Predicting the affects of global warming is a complicated process with many disagreements over the severity and possible effects of estimated rises in atmospheric CO2 and temperature. One test currently underway in British Columbia seeks to ascertain experimentally the effects that predicted temperatures will have on tree life.

This experiment has been termed the Assisted Migration Adaptation Trial (AMAT). It involves taking seedlings of a multitude of species from their natural habitat and moving them into regions with a similar environment to what their natural habitat is expected to be like in the years 2025, 2055 and 2085.  This test is being hailed as a progressive pro-active approach to the global warming issue by some, yet others consider it to be both dangerous and disruptive to their ecosystems.


The relevance of this study to the region is highlighted by the effects that global warming already seems to be having. An average temperature rise of 0.7oC in the decade to 2006 has seen a vast rise in the destruction by the mountain pine beetle (Dendroctonus ponderosae). The beetles population is normally kept low by prolonged cold winters, however, as the winters have become warmer with less prolonged cold spells, the beetles are able increase their glycogen blood concentration which acts as an anti-freeze. As a result the natural temperature is becoming an increasingly less effective control and in recent years 145,000 square kilometres of trees) has been adversely affected, an area 70% bigger than the UK.

The result of these tests will not be known for several years until the trees have developed but a preliminary study started 5 years ago on spruce trees gives an indication of what might be observed. The health of these trees was wide, ranging from some growing normally but others showing an increased susceptibility to diseases, presented in the form of stunted growth or premature death.

The unknown future of the planet is an important issue and these kinds of experiments could prove vital in the both the anticipation and preparation for the adverse effects of climate change which are looming on the horizon.

Global Warming puts Clownfish in Hot Water

This was originally published in ‘The Nerve’ the Southampton Biological Society Paper:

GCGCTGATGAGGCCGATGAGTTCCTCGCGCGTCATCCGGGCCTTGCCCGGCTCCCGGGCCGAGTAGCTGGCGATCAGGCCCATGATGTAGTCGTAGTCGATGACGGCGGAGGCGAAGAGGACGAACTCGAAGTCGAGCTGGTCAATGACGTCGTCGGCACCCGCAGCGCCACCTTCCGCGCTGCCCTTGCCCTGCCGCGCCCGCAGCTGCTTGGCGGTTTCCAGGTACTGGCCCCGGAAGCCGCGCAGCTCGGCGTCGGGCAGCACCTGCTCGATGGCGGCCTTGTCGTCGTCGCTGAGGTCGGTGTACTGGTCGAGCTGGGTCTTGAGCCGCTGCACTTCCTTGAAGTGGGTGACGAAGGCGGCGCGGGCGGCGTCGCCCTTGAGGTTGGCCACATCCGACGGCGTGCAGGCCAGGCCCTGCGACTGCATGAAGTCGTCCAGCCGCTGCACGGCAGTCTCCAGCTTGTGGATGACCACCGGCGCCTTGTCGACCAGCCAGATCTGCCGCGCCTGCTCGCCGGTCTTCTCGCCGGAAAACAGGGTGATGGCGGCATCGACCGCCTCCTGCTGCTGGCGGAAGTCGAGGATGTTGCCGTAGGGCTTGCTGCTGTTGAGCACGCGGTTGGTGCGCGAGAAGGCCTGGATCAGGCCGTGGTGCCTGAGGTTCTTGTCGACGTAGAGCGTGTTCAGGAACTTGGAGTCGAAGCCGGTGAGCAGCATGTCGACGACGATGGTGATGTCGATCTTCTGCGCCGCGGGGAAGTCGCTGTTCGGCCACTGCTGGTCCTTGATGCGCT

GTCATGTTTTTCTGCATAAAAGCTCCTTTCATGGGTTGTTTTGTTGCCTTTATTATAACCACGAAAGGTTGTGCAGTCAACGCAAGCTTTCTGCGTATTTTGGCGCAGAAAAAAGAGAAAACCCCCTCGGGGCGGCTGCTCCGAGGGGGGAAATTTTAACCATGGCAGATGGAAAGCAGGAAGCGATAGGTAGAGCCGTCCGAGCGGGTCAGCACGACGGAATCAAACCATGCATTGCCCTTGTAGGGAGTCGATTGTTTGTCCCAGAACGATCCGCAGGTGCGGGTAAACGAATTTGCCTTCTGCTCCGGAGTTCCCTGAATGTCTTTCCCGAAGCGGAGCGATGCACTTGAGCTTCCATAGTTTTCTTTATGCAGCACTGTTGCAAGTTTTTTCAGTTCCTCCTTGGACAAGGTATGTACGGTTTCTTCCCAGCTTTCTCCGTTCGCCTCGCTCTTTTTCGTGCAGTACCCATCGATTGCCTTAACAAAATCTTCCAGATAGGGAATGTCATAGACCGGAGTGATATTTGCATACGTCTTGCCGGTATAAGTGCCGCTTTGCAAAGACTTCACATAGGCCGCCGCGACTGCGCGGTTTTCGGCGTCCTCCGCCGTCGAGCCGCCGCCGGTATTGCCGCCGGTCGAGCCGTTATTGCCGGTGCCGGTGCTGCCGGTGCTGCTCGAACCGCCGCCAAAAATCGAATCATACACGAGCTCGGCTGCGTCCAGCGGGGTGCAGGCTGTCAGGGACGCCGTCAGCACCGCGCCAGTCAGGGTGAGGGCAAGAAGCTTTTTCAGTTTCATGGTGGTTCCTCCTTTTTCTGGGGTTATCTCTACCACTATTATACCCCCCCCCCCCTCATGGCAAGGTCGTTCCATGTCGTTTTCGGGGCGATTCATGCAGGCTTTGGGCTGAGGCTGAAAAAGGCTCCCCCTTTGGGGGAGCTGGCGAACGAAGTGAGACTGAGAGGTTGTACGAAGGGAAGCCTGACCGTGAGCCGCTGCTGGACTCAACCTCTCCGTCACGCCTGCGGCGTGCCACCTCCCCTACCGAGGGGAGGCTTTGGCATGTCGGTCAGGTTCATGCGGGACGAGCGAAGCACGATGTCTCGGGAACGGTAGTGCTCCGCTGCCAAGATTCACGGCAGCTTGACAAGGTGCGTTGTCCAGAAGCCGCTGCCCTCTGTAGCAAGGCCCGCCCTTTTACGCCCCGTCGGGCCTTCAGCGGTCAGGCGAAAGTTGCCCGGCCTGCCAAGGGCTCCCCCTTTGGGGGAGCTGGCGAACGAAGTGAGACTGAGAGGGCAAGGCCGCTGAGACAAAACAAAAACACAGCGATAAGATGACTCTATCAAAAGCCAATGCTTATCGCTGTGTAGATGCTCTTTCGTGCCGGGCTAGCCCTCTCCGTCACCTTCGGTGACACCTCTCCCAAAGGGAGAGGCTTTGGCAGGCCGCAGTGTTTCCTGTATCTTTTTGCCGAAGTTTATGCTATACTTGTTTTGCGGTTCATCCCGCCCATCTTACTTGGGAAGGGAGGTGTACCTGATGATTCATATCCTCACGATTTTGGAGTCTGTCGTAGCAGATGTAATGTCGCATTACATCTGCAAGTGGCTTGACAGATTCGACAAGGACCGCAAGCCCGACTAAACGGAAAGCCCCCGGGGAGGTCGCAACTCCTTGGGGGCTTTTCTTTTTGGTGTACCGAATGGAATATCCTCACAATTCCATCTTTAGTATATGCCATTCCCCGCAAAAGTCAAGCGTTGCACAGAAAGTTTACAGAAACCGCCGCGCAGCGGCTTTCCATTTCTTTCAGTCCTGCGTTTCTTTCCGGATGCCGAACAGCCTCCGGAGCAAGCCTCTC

Global warming has had wide ranging affects on the environment and life on this planet. From the shrinking of the icecaps to the death of forests due to acid rain, very few places have not felt some sort of impact. One of the lesser known effects is increasing  ocean acidity. The first sign that the rise in ocean acidity could affect animal behaviour has just been documented by the National Academy of Science in the US.

This study looked at the effects ocean acidity has on the ability of orange Clownfish larvae (Amphiprion percula) to find a suitable habitat. The habitat chosen by Clownfish larvae is thought to be closely linked to the smell organisms in that habitat give off. The larvae are attracted to scents of tropical tree plants and are repelled by the smell of swamp tree plants, as well as the smell of their parents. This results in Clownfish larvae selecting a habitat which gives adequate predator protection, a good supply of food and also prevents inbreeding.

This ability to pick out the most suitable habitat was put to the test in studies involving sea water containing the current levels of acidity and the predicted levels of ocean acidity in 2100. The results showed that although  the larvae were still attracted to the tropical tree plant odours in water exhibiting the 2100 levels of ocean acidity, they were no long repelled by the swamp plant odours or the odours of their parents. If this trend were to become commonplace, the number of larvae making it to adulthood would drop significantly due to larvae perishing in the swampy environments.

It remains unknown why increasing ocean acidity accounts for this loss of appropriate habitat selection, but these results suggest that life may become far less amusing for the Clownfish in the future.